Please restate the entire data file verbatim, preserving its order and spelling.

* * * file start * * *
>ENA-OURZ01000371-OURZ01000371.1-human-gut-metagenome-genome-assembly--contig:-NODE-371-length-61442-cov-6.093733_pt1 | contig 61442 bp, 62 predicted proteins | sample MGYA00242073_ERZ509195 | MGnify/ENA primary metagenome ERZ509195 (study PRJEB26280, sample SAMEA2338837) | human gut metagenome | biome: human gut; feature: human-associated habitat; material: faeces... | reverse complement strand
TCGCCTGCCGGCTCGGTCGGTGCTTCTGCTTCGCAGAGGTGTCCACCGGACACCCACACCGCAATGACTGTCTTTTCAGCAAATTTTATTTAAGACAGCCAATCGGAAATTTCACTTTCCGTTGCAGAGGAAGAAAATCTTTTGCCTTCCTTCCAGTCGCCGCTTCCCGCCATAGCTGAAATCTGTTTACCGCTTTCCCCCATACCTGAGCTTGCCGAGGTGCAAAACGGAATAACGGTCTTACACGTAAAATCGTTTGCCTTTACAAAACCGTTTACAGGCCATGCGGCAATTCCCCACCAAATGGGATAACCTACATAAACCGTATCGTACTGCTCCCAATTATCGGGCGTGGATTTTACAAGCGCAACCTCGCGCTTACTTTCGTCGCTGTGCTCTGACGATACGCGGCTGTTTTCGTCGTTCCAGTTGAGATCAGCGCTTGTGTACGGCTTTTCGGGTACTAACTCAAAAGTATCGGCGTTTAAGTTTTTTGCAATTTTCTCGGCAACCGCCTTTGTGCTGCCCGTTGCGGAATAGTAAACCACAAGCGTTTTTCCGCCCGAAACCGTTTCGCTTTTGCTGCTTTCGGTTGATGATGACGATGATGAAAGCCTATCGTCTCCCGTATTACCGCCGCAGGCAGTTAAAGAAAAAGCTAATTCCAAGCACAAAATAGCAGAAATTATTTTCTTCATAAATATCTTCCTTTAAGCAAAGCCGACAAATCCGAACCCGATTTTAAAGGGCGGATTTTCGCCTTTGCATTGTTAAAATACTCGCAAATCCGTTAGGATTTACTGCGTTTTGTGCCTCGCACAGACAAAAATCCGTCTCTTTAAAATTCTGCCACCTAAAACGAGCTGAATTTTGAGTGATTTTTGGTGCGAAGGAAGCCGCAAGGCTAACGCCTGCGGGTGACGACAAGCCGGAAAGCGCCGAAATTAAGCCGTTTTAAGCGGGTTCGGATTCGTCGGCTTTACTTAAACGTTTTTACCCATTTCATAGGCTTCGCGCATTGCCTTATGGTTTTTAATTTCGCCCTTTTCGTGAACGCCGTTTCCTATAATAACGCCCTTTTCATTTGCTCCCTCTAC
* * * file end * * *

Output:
>ENA-OURZ01000371-OURZ01000371.1-human-gut-metagenome-genome-assembly--contig:-NODE-371-length-61442-cov-6.093733_pt1 | contig 61442 bp, 62 predicted proteins | sample MGYA00242073_ERZ509195 | MGnify/ENA primary metagenome ERZ509195 (study PRJEB26280, sample SAMEA2338837) | human gut metagenome | biome: human gut; feature: human-associated habitat; material: faeces... | reverse complement strand
TCGCCTGCCGGCTCGGTCGGTGCTTCTGCTTCGCAGAGGTGTCCACCGGACACCCACACCGCAATGACTGTCTTTTCAGCAAATTTTATTTAAGACAGCCAATCGGAAATTTCACTTTCCGTTGCAGAGGAAGAAAATCTTTTGCCTTCCTTCCAGTCGCCGCTTCCCGCCATAGCTGAAATCTGTTTACCGCTTTCCCCCATACCTGAGCTTGCCGAGGTGCAAAACGGAATAACGGTCTTACACGTAAAATCGTTTGCCTTTACAAAACCGTTTACAGGCCATGCGGCAATTCCCCACCAAATGGGATAACCTACATAAACCGTATCGTACTGCTCCCAATTATCGGGCGTGGATTTTACAAGCGCAACCTCGCGCTTACTTTCGTCGCTGTGCTCTGACGATACGCGGCTGTTTTCGTCGTTCCAGTTGAGATCAGCGCTTGTGTACGGCTTTTCGGGTACTAACTCAAAAGTATCGGCGTTTAAGTTTTTTGCAATTTTCTCGGCAACCGCCTTTGTGCTGCCCGTTGCGGAATAGTAAACCACAAGCGTTTTTCCGCCCGAAACCGTTTCGCTTTTGCTGCTTTCGGTTGATGATGACGATGATGAAAGCCTATCGTCTCCCGTATTACCGCCGCAGGCAGTTAAAGAAAAAGCTAATTCCAAGCACAAAATAGCAGAAATTATTTTCTTCATAAATATCTTCCTTTAAGCAAAGCCGACAAATCCGAACCCGATTTTAAAGGGCGGATTTTCGCCTTTGCATTGTTAAAATACTCGCAAATCCGTTAGGATTTACTGCGTTTTGTGCCTCGCACAGACAAAAATCCGTCTCTTTAAAATTCTGCCACCTAAAACGAGCTGAATTTTGAGTGATTTTTGGTGCGAAGGAAGCCGCAAGGCTAACGCCTGCGGGTGACGACAAGCCGGAAAGCGCCGAAATTAAGCCGTTTTAAGCGGGTTCGGATTCGTCGGCTTTACTTAAACGTTTTTACCCATTTCATAGGCTTCGCGCATTGCCTTATGGTTTTTAATTTCGCCCTTTTCGTGAACGCCGTTTCCTATAATAACGCCCTTTTCATTTGCTCCCTCTAC